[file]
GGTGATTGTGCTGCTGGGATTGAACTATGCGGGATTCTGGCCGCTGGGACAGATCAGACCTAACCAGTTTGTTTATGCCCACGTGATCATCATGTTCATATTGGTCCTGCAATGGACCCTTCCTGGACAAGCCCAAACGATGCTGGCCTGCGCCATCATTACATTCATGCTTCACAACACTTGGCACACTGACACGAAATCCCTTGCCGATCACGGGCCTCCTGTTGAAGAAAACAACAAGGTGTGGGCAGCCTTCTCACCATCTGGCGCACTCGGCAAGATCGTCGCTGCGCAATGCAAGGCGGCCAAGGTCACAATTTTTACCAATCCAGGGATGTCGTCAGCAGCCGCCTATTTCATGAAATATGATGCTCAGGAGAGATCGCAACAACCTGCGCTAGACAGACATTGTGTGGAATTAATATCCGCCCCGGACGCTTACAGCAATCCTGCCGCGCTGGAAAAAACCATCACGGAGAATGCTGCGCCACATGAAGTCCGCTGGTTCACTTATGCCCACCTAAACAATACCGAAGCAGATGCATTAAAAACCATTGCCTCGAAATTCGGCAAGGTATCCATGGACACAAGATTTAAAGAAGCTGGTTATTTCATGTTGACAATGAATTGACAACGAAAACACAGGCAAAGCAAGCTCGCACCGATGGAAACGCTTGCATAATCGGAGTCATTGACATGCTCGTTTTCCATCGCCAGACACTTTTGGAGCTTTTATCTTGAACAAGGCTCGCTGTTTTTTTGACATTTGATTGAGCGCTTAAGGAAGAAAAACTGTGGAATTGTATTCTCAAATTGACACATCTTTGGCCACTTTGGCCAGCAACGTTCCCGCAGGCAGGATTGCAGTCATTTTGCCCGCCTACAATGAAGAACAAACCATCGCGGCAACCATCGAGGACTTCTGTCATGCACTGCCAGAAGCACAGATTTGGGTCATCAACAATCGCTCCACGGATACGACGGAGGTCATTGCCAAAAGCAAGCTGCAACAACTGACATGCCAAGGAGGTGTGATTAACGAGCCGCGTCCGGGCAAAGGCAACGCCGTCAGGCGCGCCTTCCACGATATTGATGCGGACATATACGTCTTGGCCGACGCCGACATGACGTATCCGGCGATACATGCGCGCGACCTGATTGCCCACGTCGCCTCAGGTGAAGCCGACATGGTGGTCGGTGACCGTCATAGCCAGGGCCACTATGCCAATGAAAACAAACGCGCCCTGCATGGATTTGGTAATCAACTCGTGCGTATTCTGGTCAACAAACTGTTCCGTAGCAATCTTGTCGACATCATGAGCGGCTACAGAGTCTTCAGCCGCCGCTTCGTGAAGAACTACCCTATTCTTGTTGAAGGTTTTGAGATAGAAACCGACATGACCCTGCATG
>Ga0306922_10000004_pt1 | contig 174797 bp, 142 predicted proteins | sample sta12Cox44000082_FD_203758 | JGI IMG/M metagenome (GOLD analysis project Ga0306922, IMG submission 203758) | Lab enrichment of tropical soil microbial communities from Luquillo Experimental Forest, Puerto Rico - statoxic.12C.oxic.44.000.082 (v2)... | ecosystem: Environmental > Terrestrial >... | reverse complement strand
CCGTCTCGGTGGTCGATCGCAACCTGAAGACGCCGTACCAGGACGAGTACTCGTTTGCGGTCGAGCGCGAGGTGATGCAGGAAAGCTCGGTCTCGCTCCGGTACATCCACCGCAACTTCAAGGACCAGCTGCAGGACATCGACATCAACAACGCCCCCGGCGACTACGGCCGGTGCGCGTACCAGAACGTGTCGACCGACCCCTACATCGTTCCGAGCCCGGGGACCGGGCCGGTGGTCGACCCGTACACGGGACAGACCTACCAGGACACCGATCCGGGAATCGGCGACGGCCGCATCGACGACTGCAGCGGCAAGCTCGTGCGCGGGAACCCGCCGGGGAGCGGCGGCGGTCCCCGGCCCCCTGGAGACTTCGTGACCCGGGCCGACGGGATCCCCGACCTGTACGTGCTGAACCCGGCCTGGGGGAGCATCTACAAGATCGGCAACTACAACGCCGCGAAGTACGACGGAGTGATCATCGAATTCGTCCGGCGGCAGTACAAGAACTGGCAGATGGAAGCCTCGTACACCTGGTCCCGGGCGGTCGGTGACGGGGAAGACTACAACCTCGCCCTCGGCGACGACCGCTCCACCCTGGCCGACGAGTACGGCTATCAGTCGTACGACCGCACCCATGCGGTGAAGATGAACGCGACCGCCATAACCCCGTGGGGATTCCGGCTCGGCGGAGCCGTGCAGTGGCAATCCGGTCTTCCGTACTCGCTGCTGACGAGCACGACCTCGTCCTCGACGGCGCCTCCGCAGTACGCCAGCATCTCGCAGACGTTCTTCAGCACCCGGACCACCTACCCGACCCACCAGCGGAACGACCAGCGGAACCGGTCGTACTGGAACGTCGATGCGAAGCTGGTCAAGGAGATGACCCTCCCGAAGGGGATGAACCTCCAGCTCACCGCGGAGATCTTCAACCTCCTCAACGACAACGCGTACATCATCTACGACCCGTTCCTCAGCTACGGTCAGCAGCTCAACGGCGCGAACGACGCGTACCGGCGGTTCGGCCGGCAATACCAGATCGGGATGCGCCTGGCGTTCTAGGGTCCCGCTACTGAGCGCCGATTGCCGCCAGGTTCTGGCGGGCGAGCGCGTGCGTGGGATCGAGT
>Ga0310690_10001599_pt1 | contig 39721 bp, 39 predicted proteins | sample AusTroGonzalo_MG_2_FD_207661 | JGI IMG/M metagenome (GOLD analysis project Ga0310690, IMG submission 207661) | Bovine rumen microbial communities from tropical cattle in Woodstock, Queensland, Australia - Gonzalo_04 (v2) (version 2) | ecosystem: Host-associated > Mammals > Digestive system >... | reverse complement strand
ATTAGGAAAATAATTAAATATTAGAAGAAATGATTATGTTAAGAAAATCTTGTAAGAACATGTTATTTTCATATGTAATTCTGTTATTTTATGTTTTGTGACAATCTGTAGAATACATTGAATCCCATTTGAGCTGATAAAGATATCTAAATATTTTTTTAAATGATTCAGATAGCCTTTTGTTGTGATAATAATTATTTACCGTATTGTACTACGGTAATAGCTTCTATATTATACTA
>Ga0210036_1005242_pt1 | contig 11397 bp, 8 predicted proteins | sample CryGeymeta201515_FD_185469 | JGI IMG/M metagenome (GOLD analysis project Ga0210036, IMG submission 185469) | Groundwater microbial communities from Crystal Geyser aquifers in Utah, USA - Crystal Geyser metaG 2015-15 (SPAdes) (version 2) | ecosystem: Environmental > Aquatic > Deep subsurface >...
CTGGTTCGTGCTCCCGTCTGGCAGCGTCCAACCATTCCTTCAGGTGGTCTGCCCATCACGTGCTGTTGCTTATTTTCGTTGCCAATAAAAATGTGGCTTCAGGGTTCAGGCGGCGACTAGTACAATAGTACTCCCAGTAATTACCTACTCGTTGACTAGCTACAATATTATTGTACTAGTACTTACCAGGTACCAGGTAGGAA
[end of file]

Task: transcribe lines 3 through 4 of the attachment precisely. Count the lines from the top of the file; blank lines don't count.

CCGTCTCGGTGGTCGATCGCAACCTGAAGACGCCGTACCAGGACGAGTACTCGTTTGCGGTCGAGCGCGAGGTGATGCAGGAAAGCTCGGTCTCGCTCCGGTACATCCACCGCAACTTCAAGGACCAGCTGCAGGACATCGACATCAACAACGCCCCCGGCGACTACGGCCGGTGCGCGTACCAGAACGTGTCGACCGACCCCTACATCGTTCCGAGCCCGGGGACCGGGCCGGTGGTCGACCCGTACACGGGACAGACCTACCAGGACACCGATCCGGGAATCGGCGACGGCCGCATCGACGACTGCAGCGGCAAGCTCGTGCGCGGGAACCCGCCGGGGAGCGGCGGCGGTCCCCGGCCCCCTGGAGACTTCGTGACCCGGGCCGACGGGATCCCCGACCTGTACGTGCTGAACCCGGCCTGGGGGAGCATCTACAAGATCGGCAACTACAACGCCGCGAAGTACGACGGAGTGATCATCGAATTCGTCCGGCGGCAGTACAAGAACTGGCAGATGGAAGCCTCGTACACCTGGTCCCGGGCGGTCGGTGACGGGGAAGACTACAACCTCGCCCTCGGCGACGACCGCTCCACCCTGGCCGACGAGTACGGCTATCAGTCGTACGACCGCACCCATGCGGTGAAGATGAACGCGACCGCCATAACCCCGTGGGGATTCCGGCTCGGCGGAGCCGTGCAGTGGCAATCCGGTCTTCCGTACTCGCTGCTGACGAGCACGACCTCGTCCTCGACGGCGCCTCCGCAGTACGCCAGCATCTCGCAGACGTTCTTCAGCACCCGGACCACCTACCCGACCCACCAGCGGAACGACCAGCGGAACCGGTCGTACTGGAACGTCGATGCGAAGCTGGTCAAGGAGATGACCCTCCCGAAGGGGATGAACCTCCAGCTCACCGCGGAGATCTTCAACCTCCTCAACGACAACGCGTACATCATCTACGACCCGTTCCTCAGCTACGGTCAGCAGCTCAACGGCGCGAACGACGCGTACCGGCGGTTCGGCCGGCAATACCAGATCGGGATGCGCCTGGCGTTCTAGGGTCCCGCTACTGAGCGCCGATTGCCGCCAGGTTCTGGCGGGCGAGCGCGTGCGTGGGATCGAGT
>Ga0310690_10001599_pt1 | contig 39721 bp, 39 predicted proteins | sample AusTroGonzalo_MG_2_FD_207661 | JGI IMG/M metagenome (GOLD analysis project Ga0310690, IMG submission 207661) | Bovine rumen microbial communities from tropical cattle in Woodstock, Queensland, Australia - Gonzalo_04 (v2) (version 2) | ecosystem: Host-associated > Mammals > Digestive system >... | reverse complement strand